Anonymous said...

But what if someone has two good ideas in the week after the abstract deadline and only submitted one placeholder abstract!

11011110 said...

Re: But what if someone has two good ideas in the week after the abstract deadline and only submitted one placeholder abstract!:

Take the time to plan a more carefully written paper for a later submission deadline. Obviously. What are you trying to gain by putting so little time into the writeup? And what are you losing by delaying submission? Sure, you might get scooped, but if it was so easy for other people to find the same idea then it wasn't such a great idea, was it? For that matter even if you have an excellent idea it can probably be made better with a little time for more thought.

Anonymous said...

It's not as if what you submit must be equal to the final version. You have months to polish the writeup. Furthermore, it's not about what you gain but about what the community gains. The sooner the result is presented, the sooner people can learn about it for the work to have impact (conditioned on you improving the exposition before the final version).

Luca Aceto said...

Furthermore, it's not about what you gain but about what the community gains. The sooner the result is presented, the sooner people can learn about it for the work to have impact (conditioned on you improving the exposition before the final version).

Yes, but then I would argue that one should write a polished full version of the paper, post it on one's website, arXiv, CoRR etc., and advertise its existence on the appropriate mailing lists and/or on one's blog. (The paper can then be submitted to the next appropriate conference, and everyone will know who has priority. Moreover, the relevant community will already know the results, making refereeing easier.) This way the community gets to know the results, the proofs and the techniques with the added benefit of a full length and polished presentation. As far as timeliness is concerned, the full paper may very well be accessible before the notification of the accepted papers for the conference whose deadline it missed.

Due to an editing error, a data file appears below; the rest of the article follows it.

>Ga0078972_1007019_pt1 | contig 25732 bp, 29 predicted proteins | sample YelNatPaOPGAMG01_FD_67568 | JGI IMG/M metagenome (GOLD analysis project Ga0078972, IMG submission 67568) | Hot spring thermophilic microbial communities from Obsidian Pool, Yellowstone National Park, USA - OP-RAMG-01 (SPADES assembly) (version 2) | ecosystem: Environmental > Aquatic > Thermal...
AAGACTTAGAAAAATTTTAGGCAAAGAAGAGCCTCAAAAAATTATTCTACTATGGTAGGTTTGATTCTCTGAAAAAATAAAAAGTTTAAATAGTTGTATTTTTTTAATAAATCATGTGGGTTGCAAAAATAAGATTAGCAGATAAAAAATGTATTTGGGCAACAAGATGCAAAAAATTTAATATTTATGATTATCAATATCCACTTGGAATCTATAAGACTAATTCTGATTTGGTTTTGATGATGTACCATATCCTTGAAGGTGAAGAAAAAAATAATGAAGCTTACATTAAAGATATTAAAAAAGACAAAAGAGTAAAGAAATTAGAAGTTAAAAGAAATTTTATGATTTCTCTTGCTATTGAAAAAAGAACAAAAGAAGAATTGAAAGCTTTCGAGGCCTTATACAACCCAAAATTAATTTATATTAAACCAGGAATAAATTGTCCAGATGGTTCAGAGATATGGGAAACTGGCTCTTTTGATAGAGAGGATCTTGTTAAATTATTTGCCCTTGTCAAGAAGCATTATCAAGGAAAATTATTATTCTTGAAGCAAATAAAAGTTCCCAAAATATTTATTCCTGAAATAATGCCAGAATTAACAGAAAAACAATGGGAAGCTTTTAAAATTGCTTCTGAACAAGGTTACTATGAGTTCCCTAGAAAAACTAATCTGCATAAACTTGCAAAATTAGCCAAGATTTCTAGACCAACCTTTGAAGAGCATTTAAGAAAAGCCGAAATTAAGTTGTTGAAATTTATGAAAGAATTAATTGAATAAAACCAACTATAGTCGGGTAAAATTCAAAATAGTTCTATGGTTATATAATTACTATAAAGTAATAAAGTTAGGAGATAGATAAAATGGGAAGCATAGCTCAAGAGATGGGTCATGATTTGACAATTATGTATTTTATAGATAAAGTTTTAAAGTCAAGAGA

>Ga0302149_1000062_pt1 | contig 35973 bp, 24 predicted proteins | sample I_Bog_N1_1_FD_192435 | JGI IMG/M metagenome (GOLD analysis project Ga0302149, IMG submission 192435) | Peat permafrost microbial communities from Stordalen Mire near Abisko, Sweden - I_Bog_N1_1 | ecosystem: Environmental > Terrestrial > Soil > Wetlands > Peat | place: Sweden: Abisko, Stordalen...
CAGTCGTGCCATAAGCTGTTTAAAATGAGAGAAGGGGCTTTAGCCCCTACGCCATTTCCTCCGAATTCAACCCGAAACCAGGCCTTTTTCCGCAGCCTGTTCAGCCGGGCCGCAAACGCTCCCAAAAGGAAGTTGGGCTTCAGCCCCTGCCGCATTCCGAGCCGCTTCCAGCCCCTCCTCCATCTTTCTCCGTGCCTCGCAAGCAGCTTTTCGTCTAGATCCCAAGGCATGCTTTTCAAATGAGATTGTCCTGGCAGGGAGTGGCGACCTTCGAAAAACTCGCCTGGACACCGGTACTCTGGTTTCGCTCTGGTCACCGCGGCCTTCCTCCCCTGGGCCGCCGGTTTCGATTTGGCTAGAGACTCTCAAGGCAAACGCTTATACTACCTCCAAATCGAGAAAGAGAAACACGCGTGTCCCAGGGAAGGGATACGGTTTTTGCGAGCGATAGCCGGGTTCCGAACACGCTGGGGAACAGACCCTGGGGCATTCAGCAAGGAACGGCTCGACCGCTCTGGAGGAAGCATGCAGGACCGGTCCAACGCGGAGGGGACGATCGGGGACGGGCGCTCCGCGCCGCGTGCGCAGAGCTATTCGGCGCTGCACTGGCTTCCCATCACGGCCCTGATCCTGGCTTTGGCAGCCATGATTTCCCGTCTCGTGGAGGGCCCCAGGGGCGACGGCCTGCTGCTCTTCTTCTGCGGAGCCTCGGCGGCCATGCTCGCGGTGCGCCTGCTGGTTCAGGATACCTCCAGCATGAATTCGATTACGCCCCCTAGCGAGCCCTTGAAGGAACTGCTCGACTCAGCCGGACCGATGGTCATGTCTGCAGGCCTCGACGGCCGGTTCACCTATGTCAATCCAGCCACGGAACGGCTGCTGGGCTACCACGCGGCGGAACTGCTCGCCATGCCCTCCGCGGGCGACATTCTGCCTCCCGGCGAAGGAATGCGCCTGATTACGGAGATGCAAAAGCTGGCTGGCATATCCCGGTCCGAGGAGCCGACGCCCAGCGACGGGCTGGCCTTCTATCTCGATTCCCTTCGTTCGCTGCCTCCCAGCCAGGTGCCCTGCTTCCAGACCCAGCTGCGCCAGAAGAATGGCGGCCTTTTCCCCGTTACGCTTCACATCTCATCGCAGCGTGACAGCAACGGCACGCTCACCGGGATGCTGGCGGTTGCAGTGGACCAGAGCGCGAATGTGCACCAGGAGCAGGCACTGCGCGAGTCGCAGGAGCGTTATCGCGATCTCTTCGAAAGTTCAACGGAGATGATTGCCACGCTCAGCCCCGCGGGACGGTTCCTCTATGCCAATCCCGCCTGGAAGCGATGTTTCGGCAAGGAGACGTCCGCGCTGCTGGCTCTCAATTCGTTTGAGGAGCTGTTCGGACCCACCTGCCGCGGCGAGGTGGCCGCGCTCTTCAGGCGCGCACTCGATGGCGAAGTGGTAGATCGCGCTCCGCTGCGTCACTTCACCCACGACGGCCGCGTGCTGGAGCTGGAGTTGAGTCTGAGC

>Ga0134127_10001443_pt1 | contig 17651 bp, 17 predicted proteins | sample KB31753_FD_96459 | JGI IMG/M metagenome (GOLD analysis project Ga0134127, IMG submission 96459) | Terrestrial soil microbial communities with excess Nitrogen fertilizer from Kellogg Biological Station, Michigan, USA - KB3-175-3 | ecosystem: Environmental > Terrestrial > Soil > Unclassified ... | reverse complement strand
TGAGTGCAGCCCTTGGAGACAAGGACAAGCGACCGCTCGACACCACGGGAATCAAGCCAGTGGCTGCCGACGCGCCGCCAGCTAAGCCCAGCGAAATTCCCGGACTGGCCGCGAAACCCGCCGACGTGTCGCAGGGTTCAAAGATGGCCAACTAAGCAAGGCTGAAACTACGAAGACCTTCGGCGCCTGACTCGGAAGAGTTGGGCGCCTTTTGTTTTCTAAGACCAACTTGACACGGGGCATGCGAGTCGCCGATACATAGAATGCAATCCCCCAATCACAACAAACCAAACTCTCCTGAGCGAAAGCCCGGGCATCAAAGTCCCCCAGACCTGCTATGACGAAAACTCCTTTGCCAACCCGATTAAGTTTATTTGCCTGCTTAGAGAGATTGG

Moreover, one thing that I do not seem to have seen mentioned on this thread of comments is that the devil is often in the details. Ideas that look great when writing proof sketches, sometimes even fairly detailed ones, may end up presenting unforeseen technical difficulties that one cannot overcome. IMHO, this can only be discovered by writing down detailed proofs of results and checking them very carefully.

11011110 said...

Re Luca's last point: this is why it's important to take the time to write a full paper with all proofs first, and only then cut it down to the conference submission page limits, rather than writing directly to the conference format. That process doesn't fit very well with the idea of procrastinating on writing until the week before the deadline, of course.